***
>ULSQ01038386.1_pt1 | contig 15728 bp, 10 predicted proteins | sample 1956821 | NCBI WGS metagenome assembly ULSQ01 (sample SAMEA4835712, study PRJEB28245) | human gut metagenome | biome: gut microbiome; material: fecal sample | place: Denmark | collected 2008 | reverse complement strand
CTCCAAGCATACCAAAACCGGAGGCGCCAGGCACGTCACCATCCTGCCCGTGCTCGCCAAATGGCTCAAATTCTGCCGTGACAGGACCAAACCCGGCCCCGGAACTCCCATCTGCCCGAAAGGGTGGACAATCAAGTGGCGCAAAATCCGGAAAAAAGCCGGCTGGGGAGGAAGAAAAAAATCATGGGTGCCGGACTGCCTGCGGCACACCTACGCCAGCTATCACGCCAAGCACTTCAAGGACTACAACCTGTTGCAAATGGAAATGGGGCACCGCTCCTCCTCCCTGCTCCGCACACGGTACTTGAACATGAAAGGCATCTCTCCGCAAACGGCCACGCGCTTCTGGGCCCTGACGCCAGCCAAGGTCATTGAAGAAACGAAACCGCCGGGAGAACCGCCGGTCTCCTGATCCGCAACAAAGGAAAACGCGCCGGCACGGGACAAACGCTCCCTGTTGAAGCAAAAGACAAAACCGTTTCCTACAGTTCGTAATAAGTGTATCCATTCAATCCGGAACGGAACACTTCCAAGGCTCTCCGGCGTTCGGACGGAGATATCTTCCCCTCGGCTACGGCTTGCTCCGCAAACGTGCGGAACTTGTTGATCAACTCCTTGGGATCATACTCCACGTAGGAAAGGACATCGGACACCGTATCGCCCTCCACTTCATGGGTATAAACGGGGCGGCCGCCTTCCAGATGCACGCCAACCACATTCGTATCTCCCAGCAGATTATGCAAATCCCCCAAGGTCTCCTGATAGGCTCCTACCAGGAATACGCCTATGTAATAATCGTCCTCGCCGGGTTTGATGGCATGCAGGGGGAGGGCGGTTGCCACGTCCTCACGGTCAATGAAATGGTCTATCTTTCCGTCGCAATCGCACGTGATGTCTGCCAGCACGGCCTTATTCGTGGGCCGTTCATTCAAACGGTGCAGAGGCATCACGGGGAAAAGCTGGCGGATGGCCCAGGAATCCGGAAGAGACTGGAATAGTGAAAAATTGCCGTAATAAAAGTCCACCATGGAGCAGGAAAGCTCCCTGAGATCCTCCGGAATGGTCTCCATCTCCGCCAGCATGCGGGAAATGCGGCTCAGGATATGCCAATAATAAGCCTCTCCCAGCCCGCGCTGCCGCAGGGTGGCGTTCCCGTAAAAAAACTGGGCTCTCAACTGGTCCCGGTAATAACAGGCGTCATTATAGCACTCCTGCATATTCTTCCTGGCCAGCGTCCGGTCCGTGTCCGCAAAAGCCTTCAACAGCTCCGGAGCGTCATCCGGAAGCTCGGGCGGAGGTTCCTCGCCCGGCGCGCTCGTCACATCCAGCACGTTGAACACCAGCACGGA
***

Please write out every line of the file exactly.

>ULSQ01038386.1_pt1 | contig 15728 bp, 10 predicted proteins | sample 1956821 | NCBI WGS metagenome assembly ULSQ01 (sample SAMEA4835712, study PRJEB28245) | human gut metagenome | biome: gut microbiome; material: fecal sample | place: Denmark | collected 2008 | reverse complement strand
CTCCAAGCATACCAAAACCGGAGGCGCCAGGCACGTCACCATCCTGCCCGTGCTCGCCAAATGGCTCAAATTCTGCCGTGACAGGACCAAACCCGGCCCCGGAACTCCCATCTGCCCGAAAGGGTGGACAATCAAGTGGCGCAAAATCCGGAAAAAAGCCGGCTGGGGAGGAAGAAAAAAATCATGGGTGCCGGACTGCCTGCGGCACACCTACGCCAGCTATCACGCCAAGCACTTCAAGGACTACAACCTGTTGCAAATGGAAATGGGGCACCGCTCCTCCTCCCTGCTCCGCACACGGTACTTGAACATGAAAGGCATCTCTCCGCAAACGGCCACGCGCTTCTGGGCCCTGACGCCAGCCAAGGTCATTGAAGAAACGAAACCGCCGGGAGAACCGCCGGTCTCCTGATCCGCAACAAAGGAAAACGCGCCGGCACGGGACAAACGCTCCCTGTTGAAGCAAAAGACAAAACCGTTTCCTACAGTTCGTAATAAGTGTATCCATTCAATCCGGAACGGAACACTTCCAAGGCTCTCCGGCGTTCGGACGGAGATATCTTCCCCTCGGCTACGGCTTGCTCCGCAAACGTGCGGAACTTGTTGATCAACTCCTTGGGATCATACTCCACGTAGGAAAGGACATCGGACACCGTATCGCCCTCCACTTCATGGGTATAAACGGGGCGGCCGCCTTCCAGATGCACGCCAACCACATTCGTATCTCCCAGCAGATTATGCAAATCCCCCAAGGTCTCCTGATAGGCTCCTACCAGGAATACGCCTATGTAATAATCGTCCTCGCCGGGTTTGATGGCATGCAGGGGGAGGGCGGTTGCCACGTCCTCACGGTCAATGAAATGGTCTATCTTTCCGTCGCAATCGCACGTGATGTCTGCCAGCACGGCCTTATTCGTGGGCCGTTCATTCAAACGGTGCAGAGGCATCACGGGGAAAAGCTGGCGGATGGCCCAGGAATCCGGAAGAGACTGGAATAGTGAAAAATTGCCGTAATAAAAGTCCACCATGGAGCAGGAAAGCTCCCTGAGATCCTCCGGAATGGTCTCCATCTCCGCCAGCATGCGGGAAATGCGGCTCAGGATATGCCAATAATAAGCCTCTCCCAGCCCGCGCTGCCGCAGGGTGGCGTTCCCGTAAAAAAACTGGGCTCTCAACTGGTCCCGGTAATAACAGGCGTCATTATAGCACTCCTGCATATTCTTCCTGGCCAGCGTCCGGTCCGTGTCCGCAAAAGCCTTCAACAGCTCCGGAGCGTCATCCGGAAGCTCGGGCGGAGGTTCCTCGCCCGGCGCGCTCGTCACATCCAGCACGTTGAACACCAGCACGGA